He studied philosophy and theology in Erlangen, Halle and Berlin, and as a student had renowned instructors that included Friedrich Schleiermacher, August Neander, G. W. F. Hegel, Philip Marheineke and Friedrich Tholuck. In 1829 he began serving as a pastor in Nuremberg, and in 1842 was appointed professor of dogmatics at the University of Erlangen.
Thomasius was an important representative of the "Erlangen School" within the German Neo-Lutheranism movement and a major influence on, for instance, the church historian Albert Hauck. He is credited for introducing the concept of Kenotic Christology into German theology, of which, his aim was to provide an understanding of the limited consciousness of Jesus Christ, without denying the unity of deity and humanity in Christ.
- Origen. Ein Beitrag zur Dogmengeschichte des dritten Jahrhunderts (Origen, A contribution to dogmatic history of the third century), (1837).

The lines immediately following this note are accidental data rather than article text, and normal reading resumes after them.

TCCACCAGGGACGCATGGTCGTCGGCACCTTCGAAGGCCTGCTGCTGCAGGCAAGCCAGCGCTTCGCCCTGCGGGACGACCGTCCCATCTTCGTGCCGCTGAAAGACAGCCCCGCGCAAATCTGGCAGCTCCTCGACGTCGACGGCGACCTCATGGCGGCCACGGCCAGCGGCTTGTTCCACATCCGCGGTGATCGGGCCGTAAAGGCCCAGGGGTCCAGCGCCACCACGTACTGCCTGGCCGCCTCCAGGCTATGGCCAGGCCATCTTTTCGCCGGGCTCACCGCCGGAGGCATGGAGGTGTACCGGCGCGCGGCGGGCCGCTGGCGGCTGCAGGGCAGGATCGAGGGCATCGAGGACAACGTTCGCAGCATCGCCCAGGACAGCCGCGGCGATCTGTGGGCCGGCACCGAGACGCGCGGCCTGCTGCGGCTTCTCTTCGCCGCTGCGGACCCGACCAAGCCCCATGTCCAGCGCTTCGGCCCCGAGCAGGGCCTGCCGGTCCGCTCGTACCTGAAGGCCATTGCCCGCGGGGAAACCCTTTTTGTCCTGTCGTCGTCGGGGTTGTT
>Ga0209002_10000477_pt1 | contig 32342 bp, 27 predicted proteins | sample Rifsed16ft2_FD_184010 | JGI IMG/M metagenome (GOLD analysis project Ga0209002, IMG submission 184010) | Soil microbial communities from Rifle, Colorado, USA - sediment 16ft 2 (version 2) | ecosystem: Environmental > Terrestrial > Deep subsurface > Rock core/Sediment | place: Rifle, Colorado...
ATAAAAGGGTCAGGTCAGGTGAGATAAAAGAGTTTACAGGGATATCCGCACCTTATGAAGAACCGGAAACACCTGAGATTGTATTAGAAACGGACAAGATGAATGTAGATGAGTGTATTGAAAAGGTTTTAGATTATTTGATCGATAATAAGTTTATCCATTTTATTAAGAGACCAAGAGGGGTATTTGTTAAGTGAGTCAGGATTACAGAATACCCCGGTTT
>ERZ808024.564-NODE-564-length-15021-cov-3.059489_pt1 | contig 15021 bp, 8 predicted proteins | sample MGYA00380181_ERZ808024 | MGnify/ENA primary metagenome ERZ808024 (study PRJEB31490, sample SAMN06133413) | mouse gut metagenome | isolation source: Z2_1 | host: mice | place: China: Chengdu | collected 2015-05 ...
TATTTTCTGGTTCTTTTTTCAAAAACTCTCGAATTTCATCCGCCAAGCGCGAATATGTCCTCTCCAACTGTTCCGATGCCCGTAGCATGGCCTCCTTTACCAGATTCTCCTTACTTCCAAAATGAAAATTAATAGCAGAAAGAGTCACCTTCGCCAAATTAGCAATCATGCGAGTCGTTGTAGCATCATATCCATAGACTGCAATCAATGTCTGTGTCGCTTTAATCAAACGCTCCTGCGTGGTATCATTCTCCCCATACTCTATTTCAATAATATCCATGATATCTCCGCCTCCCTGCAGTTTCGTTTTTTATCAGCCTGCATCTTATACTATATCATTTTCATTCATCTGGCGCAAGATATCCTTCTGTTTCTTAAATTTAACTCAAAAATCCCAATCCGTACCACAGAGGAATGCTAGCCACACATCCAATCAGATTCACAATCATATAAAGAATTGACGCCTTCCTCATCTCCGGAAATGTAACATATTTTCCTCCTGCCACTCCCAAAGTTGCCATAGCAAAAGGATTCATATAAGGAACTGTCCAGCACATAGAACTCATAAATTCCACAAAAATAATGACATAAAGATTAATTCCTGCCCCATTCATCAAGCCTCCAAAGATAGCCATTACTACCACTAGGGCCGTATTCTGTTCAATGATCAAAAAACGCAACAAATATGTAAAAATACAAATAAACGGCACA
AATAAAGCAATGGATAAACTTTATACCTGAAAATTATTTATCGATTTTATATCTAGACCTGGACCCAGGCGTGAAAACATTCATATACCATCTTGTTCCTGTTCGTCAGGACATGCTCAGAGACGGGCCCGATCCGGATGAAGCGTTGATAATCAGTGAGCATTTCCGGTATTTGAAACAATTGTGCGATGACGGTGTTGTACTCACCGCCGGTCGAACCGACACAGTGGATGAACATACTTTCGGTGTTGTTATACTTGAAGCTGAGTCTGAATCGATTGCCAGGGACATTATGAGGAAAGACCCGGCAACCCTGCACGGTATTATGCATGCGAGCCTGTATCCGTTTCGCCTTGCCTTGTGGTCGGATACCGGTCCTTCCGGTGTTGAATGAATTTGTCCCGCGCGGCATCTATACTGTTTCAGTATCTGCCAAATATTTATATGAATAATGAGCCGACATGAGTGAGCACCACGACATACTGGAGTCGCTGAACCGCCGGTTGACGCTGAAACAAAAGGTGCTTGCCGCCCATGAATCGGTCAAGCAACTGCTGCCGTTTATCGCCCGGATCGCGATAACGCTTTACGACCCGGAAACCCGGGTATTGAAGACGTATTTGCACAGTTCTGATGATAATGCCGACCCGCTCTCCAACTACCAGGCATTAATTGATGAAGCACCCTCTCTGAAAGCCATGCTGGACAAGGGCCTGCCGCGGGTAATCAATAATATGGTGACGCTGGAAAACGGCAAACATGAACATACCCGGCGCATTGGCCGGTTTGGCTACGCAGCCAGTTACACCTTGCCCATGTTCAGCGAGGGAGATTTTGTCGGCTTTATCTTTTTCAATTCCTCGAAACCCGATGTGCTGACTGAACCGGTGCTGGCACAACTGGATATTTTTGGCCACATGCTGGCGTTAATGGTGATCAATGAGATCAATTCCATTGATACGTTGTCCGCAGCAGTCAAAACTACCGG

- Beiträge zur kirchlichen Christologie, (Contributions to church-based Christology), (1845).
- Christi Person und Werk, (Christ's person and work), (1852-1861).
- Das Bekenntnis der lutherischen Kirche von der Versöhnung, (1857).
- Die christliche Dogmengeschichte, (History of Christian dogma), (1874-1876).
- Friedrich Wilhelm Bautz (1990). "Hauck, Albert". In Bautz, Friedrich Wilhelm (ed.). Biographisch-Bibliographisches Kirchenlexikon (BBKL) (in German). 2. Hamm: Bautz. cols. 592–593. ISBN 3-88309-032-8.
-  translated biography @ Allgemeine Deutsche Biographie
-  Functional Christology in the Fourth Gospel, by George O. Folarin
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